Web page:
However, these are exceptions that prove the rule. Just as some people are born with twelve fingers or no legs. There is a divine blueprint in our heads that tells us exactly what is normal.


In the Western, liberal society we have freedom to think differently. But, says Bogaards, this promotion of gender ideology is a very dangerous development because this way of thinking finds its way into education. Children get a wrong way of seeing reality. Gender activists try to impose their ideology on children from primary school onwards.

In the Netherlands, for example, an LGBT+ organisation actively interferes with sex education at primary school. It promotes a teaching package ‘Astra and me’ in which teachers ‘introduce children to the topics of sexual orientation, gender identity and gender expression’. An example is the following text for children in grades 3 and 4: “Sometimes you look different on the outside than you feel on the inside. For example, that child who feels like a boy one day and a girl the next. That is quite possible, not weird at all.”

Notice that what’s happening here, says Bogaards, is what I mentioned earlier. First, the LGBT+ shifts the knowledge of the world from sensory perceptions to feelings: ‘you are what you feel’. This is reminiscent of the fairy tale ‘The Emperor’s New Clothes’. In that story everyone sees that the emperor has no clothes on. However, even though everyone else sees that he’s not wearing clothes, if he feels that he is wearing clothes, it is true for him. Second, the LGBT brigade goes against what God originally created as male and female with all their characteristics.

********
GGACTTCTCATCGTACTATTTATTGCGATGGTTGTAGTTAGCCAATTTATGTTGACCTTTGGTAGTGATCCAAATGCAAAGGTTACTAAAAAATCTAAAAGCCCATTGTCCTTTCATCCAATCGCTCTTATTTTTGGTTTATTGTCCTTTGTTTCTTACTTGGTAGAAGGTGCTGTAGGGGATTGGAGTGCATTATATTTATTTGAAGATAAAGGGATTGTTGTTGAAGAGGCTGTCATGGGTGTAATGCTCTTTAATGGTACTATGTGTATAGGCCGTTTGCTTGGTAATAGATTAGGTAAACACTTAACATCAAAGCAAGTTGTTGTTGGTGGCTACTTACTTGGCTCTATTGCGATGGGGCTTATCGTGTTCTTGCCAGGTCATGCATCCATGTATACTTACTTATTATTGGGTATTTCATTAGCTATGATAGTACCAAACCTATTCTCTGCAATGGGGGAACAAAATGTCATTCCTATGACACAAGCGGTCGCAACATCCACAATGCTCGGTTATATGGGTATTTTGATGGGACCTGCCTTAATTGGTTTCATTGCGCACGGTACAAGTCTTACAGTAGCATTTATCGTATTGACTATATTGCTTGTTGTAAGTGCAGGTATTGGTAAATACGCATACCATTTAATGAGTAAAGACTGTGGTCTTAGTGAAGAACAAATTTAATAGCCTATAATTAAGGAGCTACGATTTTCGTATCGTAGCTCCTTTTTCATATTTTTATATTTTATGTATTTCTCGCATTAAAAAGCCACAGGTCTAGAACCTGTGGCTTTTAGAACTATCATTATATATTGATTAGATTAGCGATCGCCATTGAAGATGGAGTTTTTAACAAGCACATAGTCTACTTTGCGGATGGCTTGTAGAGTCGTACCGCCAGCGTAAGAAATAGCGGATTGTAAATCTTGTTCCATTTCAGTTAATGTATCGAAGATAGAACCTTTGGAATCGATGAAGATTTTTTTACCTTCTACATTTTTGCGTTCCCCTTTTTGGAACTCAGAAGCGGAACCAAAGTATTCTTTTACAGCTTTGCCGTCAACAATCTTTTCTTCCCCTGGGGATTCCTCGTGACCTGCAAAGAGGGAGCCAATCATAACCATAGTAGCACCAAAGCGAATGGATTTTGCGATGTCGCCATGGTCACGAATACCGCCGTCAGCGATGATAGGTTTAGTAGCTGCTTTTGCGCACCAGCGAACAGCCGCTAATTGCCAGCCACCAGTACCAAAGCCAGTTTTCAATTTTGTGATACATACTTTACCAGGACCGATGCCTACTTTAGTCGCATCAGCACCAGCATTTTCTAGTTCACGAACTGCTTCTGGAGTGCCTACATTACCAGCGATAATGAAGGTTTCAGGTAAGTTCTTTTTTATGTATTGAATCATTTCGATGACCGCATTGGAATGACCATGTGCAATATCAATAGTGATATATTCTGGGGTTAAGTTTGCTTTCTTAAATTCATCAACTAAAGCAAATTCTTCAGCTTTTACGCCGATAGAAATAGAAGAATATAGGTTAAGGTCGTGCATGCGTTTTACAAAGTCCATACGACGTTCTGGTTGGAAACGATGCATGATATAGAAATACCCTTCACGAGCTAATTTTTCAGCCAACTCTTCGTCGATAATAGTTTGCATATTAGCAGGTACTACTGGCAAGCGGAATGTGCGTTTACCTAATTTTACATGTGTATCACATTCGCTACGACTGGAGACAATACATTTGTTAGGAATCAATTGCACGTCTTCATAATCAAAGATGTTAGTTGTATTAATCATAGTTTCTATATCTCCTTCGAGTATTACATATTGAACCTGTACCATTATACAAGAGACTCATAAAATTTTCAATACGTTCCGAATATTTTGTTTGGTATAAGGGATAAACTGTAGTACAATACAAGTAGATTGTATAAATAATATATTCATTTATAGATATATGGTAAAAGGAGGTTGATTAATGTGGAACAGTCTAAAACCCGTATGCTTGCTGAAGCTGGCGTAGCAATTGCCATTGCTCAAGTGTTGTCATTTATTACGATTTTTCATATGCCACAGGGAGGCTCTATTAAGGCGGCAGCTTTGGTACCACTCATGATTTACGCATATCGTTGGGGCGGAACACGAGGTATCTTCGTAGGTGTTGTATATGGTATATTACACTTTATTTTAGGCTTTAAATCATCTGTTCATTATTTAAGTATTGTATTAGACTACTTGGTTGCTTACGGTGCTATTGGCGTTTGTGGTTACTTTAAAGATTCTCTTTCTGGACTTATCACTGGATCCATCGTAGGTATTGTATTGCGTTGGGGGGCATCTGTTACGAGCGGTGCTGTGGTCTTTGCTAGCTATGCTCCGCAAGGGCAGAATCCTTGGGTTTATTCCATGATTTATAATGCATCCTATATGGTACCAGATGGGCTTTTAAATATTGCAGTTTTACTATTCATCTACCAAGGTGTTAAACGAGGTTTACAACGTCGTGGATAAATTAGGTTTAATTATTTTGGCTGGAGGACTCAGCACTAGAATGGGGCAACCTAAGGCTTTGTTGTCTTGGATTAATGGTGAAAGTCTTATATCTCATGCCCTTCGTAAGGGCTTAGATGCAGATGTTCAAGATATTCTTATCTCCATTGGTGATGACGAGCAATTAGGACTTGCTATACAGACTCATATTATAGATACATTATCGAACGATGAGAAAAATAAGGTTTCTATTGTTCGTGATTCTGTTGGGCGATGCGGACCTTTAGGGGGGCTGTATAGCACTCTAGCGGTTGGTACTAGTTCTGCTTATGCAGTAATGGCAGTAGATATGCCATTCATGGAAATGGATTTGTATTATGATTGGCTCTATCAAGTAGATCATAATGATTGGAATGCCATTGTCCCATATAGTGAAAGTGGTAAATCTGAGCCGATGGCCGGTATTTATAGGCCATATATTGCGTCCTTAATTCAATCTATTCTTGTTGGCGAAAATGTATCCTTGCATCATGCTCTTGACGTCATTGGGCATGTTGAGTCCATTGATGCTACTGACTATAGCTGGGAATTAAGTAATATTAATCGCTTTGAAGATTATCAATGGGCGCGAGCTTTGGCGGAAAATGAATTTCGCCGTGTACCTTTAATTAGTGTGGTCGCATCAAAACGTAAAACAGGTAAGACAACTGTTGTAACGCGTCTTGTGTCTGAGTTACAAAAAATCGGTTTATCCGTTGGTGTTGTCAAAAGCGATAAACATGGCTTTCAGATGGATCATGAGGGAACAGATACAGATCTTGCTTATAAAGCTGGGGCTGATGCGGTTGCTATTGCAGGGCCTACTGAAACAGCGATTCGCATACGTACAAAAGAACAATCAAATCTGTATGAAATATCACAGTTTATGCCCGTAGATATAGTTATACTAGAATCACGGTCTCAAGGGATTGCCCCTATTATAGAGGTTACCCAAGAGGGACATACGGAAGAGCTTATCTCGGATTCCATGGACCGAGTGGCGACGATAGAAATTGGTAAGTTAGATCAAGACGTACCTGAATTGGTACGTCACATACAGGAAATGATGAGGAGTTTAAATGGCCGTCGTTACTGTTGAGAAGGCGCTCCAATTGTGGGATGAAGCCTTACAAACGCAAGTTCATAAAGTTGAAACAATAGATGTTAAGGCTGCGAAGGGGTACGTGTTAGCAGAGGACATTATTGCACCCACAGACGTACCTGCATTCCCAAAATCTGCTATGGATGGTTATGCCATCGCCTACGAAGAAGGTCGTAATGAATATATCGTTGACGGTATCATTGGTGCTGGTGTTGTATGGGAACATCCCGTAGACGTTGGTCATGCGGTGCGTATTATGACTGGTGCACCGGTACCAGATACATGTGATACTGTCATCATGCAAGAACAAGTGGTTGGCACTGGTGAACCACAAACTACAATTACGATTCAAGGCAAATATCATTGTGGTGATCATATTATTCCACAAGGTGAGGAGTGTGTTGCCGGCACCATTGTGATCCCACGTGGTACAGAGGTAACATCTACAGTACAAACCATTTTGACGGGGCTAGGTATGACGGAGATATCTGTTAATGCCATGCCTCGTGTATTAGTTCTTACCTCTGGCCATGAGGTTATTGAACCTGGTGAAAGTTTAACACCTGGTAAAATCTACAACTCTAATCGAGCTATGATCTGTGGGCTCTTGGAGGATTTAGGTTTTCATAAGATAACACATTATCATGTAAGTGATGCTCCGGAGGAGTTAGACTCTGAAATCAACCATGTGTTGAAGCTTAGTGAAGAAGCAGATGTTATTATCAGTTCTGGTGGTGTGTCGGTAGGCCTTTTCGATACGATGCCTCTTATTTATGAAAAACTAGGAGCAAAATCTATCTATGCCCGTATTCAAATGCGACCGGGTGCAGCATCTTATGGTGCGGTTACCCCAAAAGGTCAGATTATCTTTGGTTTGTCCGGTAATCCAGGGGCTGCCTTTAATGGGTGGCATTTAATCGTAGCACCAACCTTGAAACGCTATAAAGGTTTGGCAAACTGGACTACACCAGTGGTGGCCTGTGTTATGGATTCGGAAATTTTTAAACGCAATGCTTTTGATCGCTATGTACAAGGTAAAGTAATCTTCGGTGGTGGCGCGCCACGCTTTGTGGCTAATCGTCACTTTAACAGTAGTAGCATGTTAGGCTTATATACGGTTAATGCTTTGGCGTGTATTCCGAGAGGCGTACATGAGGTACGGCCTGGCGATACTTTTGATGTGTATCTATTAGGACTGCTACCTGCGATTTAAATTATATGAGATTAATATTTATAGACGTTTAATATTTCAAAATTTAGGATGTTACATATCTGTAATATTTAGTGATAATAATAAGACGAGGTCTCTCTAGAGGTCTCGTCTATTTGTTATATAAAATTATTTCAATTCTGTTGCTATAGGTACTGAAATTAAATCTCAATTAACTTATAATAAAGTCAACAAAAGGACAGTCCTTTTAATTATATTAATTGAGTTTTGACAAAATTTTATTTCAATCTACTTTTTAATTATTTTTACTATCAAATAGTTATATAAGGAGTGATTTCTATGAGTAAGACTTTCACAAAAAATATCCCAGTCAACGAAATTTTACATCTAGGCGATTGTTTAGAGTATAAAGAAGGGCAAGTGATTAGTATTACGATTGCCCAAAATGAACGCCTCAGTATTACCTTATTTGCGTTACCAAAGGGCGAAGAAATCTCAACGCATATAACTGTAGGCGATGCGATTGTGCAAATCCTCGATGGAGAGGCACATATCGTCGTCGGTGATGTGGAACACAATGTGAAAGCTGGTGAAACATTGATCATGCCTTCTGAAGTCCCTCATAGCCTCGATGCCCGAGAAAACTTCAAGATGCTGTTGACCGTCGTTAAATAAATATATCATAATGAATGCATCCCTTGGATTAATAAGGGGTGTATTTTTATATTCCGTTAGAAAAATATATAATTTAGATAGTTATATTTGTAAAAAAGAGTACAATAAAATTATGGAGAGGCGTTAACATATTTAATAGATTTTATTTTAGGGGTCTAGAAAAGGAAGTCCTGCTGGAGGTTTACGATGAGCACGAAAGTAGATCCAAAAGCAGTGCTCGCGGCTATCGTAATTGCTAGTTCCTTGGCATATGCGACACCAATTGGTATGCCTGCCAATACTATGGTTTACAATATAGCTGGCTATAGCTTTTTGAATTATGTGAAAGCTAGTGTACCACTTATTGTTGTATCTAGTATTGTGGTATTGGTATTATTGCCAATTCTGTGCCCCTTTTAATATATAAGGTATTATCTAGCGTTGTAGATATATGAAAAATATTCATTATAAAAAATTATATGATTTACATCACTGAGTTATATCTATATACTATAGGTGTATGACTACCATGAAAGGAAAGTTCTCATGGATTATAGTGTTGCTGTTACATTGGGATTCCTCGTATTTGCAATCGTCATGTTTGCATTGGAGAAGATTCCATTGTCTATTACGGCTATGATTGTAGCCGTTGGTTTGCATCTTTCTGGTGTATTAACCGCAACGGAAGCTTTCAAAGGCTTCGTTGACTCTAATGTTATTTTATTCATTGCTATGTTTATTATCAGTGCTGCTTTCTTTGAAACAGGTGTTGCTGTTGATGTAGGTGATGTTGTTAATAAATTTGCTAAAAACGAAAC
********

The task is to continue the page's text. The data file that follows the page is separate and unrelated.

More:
Clearly the LGBT driven education is wrong and very dangerous, especially for children at such a receptive age. It is our task to teach our children to see and recognise the world around them in the light of God’s Word. If certain institutions, based on their progressive, leftist ideology violate the truth by proclaiming lies, we are abusing our children if we let them receive that education.

In addition, this ideology unnecessarily confuses defenceless children. Illogical gender ideology goes against God’s Order of Creation as revealed to us in His Word and confuses children unnecessarily.

To be sure, there is much more that can and needs to be said about this subject. However, Bogaards has done us a service by pointing out how the promoters of this ideology focus on feelings and exploit the difficulty of defining meanings to promote this ideology.

Let us protect our children with Genesis 1:27 in our hand: “And God created man … male and female He created them”. The fall into sin brought about all sorts of difficulties, also sometimes in relation to feelings about one’s sexuality. But the answer is not to conform our sexual or gender identity to sinful thoughts or feelings but to conform our thoughts and feelings to the sexual identity God has given us.


[i] De Bazuin, Volume 16 No. 08, September 2022. De Bazuin is a magazine of De Gereformeerde Kerken (DGK). The FRCA deputies have discussions with the DGK aimed at establishing sister-church relations.